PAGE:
Onchi’s artistic style can be characterized simply as modern and abstract - two styles he believed deeply were the future of art. He also believed printmaking was the most suitable method for expressing modern and abstract art. Onchi’s style can be defined as an expression of his personal eclecticism and emotional spontaneity. Onchi created abstract works by tying symbolic formal elements to various subject matters. Therefore, the descriptive titles of each of Onchi’s prints illustrate his abstract interpretation. He produced a series of prints based on musical notes and lyrics called Lyrique on music compositions, which he was inspired to create after hearing Western Classical artists like Bartok, Borodin, Debussy, Ravel, Scriabin, Stravinsky, and the Japanese classical-style composers Moroi Saburô (1903-1977) and Yamada Kôsaku (1886-1965). His lyric prints are considered the first abstract prints ever created in Japan. As a leader in the sōsaku hanga (creative print) movement, Onchi drew (自画, jiga), carved (自刻, jikoku), and printed (自刷, jizuri) all of his images. The sōsaku hanga movement was motivated by a desire for self-expression and strayed from the traditional ukiyo-e collaborative system where the artist, carver, printer, and publisher engaged in a division of labor. Therefore, the artist took total control of the final image as the initial creator of the design. The artist also assumed the role of director of the prints, not the publishing house. Onchi’s disdain for ujkiyo-e and the practice can be inferred by his expressive techniques he used to apply ink on the paper. Onchi stated that he had no artistic inclination to produce ukiyo-e work and looked to Western painters like Edvard Munch (1863-1944), Wassily Kandinsky (1866-1944), and Paul Cézanne (1839-1906) as his calling for artistic inspiration. Onchi did look to traditional Japanese calligraphy as intrinsic to the emphasis of control and the use of color, shape, and line in abstract and modern art.
Onchi is considered one of the leading abstract print artists and leaders in the sōsaku hanga movement. Because of his aristocratic status and determined advocacy for art, Japan began to recognize the importance of printmaking and the graphic arts as a fine art. Onchi was a member of the Nihon Hanga Kyokai (Japanese Print Association) and the Nihon Sōsaku Hanga Kyokai (Japanese Creative Print Association). He also exhibited prints in Teiten, a government sponsored exhibition and Kokugakai, the National Painting Association. In 1938, he contributed designs to the print series One Hundred Views of New Japan (Shin Nihon hyakkei). From 1939 to 1945, till the end of the Second World War, Onchi led the Ichimokukai (The First Thursday Society), a monthly group of hanga artists. In 1942, Onchi served momentarily in the Second World War and served as chairman of the Nihon Hanga Hōkōkai (Japanese Public Service Association). After the Second World War, Onchi organized the production of the 1945 print portfolio Scenes of Last Tokyo (Tokyo kaiko zue), to which he contributed 3 prints and wrote the introduction as a gesture to highlight the importance of woodblock printing after the war’s aftermath. Onchi was incredibly active in the arts community after the war and participated in the Kokusai Hanga Kyokai (International Print Association), Nihon Bijutsuka Renmei (League of Japanese Artists), and the Nihon Abusutorakuto Ato Kurabu (Japan Abstract Club). Kōshirō Onchi also had an interest in photography that he developed through the 1930s and 40s. He later exhibited his work in 1951, but focused on printmaking as his chosen medium.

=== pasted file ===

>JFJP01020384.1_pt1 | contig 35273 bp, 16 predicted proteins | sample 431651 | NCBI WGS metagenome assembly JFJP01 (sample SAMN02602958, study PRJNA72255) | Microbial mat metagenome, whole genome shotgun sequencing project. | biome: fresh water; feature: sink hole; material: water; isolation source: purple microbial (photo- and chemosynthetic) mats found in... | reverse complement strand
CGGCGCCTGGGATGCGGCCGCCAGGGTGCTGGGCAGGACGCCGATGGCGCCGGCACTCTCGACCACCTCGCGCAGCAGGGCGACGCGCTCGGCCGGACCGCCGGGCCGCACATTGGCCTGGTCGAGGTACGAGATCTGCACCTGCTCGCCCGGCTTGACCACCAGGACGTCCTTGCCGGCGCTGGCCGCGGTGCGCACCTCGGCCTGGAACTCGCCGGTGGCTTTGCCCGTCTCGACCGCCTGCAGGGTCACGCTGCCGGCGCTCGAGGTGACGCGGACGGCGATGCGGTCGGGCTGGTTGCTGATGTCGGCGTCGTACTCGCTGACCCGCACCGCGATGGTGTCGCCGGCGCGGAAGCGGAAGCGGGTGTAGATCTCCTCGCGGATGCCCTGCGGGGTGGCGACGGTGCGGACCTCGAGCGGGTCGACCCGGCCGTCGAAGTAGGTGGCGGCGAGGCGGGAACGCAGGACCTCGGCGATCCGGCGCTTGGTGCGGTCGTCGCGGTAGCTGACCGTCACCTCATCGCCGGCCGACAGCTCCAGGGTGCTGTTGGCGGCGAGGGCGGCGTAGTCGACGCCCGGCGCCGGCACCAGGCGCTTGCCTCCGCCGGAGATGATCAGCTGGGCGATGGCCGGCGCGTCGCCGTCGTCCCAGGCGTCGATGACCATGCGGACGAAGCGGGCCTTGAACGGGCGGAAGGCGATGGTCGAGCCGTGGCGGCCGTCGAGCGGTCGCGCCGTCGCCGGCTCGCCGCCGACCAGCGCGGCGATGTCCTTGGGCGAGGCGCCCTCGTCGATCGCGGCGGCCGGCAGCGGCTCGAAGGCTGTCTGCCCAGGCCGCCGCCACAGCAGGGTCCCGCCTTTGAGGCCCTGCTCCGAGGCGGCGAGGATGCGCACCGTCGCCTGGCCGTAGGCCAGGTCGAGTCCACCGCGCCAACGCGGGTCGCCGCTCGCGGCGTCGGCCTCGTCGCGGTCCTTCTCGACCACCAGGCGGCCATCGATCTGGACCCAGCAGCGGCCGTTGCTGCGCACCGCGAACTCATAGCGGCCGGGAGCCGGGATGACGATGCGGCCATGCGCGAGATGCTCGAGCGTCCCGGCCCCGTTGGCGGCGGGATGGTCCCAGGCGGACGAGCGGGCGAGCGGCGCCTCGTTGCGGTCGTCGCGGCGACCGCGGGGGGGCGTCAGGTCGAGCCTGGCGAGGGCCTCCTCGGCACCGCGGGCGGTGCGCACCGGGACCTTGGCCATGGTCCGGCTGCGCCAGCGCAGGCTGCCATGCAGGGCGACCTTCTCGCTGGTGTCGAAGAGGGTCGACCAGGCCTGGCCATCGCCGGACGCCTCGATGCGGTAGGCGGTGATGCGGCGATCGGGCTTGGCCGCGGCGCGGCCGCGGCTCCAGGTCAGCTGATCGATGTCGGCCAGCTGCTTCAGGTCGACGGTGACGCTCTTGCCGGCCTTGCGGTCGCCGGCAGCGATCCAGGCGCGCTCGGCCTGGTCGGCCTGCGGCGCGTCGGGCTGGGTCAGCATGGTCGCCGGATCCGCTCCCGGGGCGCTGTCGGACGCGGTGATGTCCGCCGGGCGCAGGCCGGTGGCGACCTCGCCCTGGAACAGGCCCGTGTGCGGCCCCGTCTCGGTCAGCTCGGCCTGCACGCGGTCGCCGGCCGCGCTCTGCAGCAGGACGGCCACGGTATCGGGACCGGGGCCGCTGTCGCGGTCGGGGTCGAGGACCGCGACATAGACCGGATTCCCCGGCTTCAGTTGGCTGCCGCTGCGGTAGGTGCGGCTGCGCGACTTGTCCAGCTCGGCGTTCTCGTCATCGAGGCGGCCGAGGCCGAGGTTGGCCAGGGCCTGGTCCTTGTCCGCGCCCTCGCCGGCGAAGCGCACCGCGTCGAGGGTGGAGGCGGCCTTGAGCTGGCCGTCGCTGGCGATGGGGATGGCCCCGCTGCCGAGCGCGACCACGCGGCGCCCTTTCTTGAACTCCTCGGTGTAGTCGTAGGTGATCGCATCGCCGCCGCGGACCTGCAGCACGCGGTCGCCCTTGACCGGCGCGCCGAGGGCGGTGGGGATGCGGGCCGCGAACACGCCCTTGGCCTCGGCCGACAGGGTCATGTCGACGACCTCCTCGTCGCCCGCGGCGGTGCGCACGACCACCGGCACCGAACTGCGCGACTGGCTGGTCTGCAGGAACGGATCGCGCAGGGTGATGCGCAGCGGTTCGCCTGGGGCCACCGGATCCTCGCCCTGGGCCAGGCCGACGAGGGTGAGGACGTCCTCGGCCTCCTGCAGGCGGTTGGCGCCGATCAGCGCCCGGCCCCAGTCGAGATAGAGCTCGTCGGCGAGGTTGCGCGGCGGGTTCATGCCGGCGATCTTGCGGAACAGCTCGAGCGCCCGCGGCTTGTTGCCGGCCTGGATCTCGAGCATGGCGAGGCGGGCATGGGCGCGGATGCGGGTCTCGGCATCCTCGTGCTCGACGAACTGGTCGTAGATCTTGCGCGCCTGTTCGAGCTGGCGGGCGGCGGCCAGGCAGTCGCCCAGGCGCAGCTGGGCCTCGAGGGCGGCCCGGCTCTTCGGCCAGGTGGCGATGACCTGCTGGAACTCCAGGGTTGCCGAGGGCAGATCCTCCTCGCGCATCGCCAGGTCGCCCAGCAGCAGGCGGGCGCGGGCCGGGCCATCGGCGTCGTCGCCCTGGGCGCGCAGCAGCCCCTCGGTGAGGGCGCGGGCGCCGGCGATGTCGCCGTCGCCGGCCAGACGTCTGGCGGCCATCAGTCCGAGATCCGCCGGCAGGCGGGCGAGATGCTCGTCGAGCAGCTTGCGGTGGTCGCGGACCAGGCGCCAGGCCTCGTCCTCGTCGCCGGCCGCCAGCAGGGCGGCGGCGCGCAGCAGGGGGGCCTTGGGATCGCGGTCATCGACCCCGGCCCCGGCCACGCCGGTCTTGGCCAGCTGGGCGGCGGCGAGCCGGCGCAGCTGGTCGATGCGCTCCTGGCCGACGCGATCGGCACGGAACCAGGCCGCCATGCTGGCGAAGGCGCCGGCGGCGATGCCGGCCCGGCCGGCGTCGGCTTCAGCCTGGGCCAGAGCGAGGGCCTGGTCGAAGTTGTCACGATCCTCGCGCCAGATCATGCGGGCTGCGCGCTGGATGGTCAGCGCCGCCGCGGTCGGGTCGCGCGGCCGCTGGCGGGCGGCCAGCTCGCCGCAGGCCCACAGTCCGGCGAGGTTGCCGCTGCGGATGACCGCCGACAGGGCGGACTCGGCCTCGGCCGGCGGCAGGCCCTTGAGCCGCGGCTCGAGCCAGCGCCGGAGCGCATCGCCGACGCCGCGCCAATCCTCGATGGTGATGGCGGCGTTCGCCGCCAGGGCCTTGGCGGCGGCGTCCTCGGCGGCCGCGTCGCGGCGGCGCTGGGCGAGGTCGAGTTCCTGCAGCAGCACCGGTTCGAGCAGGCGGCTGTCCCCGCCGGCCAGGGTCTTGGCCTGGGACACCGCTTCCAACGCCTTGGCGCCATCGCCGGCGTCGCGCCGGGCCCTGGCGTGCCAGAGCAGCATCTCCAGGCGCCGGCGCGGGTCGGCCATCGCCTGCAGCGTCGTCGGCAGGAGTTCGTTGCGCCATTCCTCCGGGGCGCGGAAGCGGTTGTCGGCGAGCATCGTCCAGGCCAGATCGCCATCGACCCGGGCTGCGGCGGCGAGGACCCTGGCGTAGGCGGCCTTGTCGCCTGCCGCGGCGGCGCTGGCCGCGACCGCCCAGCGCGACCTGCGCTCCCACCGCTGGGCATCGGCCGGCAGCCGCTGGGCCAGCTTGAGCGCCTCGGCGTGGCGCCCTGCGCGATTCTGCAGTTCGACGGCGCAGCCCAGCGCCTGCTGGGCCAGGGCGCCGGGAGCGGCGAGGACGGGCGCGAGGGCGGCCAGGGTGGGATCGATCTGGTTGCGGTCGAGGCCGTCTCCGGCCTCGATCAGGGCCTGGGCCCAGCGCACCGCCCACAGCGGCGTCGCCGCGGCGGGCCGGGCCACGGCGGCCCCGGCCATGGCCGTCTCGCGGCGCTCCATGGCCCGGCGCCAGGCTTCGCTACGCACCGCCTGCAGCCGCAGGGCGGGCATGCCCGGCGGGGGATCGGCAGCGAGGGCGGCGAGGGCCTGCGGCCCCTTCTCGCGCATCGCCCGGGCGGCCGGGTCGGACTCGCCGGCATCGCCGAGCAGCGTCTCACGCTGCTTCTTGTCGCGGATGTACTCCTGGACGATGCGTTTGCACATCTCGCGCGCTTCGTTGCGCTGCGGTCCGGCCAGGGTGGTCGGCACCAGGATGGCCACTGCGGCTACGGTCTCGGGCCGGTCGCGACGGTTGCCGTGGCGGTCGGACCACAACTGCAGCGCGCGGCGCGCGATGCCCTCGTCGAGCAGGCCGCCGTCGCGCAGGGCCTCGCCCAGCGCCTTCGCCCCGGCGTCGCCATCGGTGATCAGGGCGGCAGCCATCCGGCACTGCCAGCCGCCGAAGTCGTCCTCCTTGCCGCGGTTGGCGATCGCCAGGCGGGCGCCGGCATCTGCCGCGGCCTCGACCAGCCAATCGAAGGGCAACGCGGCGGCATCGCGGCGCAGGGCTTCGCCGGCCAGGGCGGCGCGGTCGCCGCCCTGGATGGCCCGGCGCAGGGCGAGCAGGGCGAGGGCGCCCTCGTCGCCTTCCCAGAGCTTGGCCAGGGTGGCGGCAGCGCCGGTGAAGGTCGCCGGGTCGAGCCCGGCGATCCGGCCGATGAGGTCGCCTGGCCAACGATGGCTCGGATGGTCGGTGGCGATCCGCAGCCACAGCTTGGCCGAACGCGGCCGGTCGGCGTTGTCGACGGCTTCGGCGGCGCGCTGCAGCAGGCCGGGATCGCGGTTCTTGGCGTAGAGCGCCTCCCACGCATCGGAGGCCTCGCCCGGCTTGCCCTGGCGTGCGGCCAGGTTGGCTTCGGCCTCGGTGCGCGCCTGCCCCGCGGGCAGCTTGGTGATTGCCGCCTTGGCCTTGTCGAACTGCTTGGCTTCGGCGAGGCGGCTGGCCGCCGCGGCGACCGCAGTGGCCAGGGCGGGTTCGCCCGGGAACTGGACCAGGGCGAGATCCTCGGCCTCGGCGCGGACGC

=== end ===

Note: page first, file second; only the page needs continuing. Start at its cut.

Kōshirō Onchi died on July 3, 1955 at the age of 63 after being hospitalized for complications with his central nervous system. After Onchi’s death, his family permitted memorial editions of his prints to be printed by artist Hirai Kōichi (dates unknown). Onchi’s son Kunio (1920-2001) and printer Yoneda Minoru also reprinted a number of his father’s works posthumously. In 1964, Oliver Statler wrote the introduction for the catalog of Onchi’s work titled Kōshirō Onchi, 1891-1955 Woodcuts, published by the Achenback Foundation for Graphic Arts. In 1975, Keishosha Ltd. published a limited edition book of 170 copies titled Prints of Onchi Kōshirō. In 1986, Elizabeth de Sabato Swinton produced the book The Graphic Art of Onchi Kōshirō – Innovation and Tradition with Garland Publishing, Inc. Additionally, in 2012, Kuwahara Noriko produced the book titled Study of Onchi Kōshirō: Modernity in Japanese Prints, published by Serica Shobō in Tokyo. In 2016, the National Museum of Modern Art held a retrospective and produced a catalog raisonné of Kōshirō Onchi’s work. Kōshirō Onchi’s work is included in numerous collections and major museums worldwide including the British Museum, Art Institute of Chicago, Museum of Fine Arts Boston, and the Honolulu Museum of Art, among others.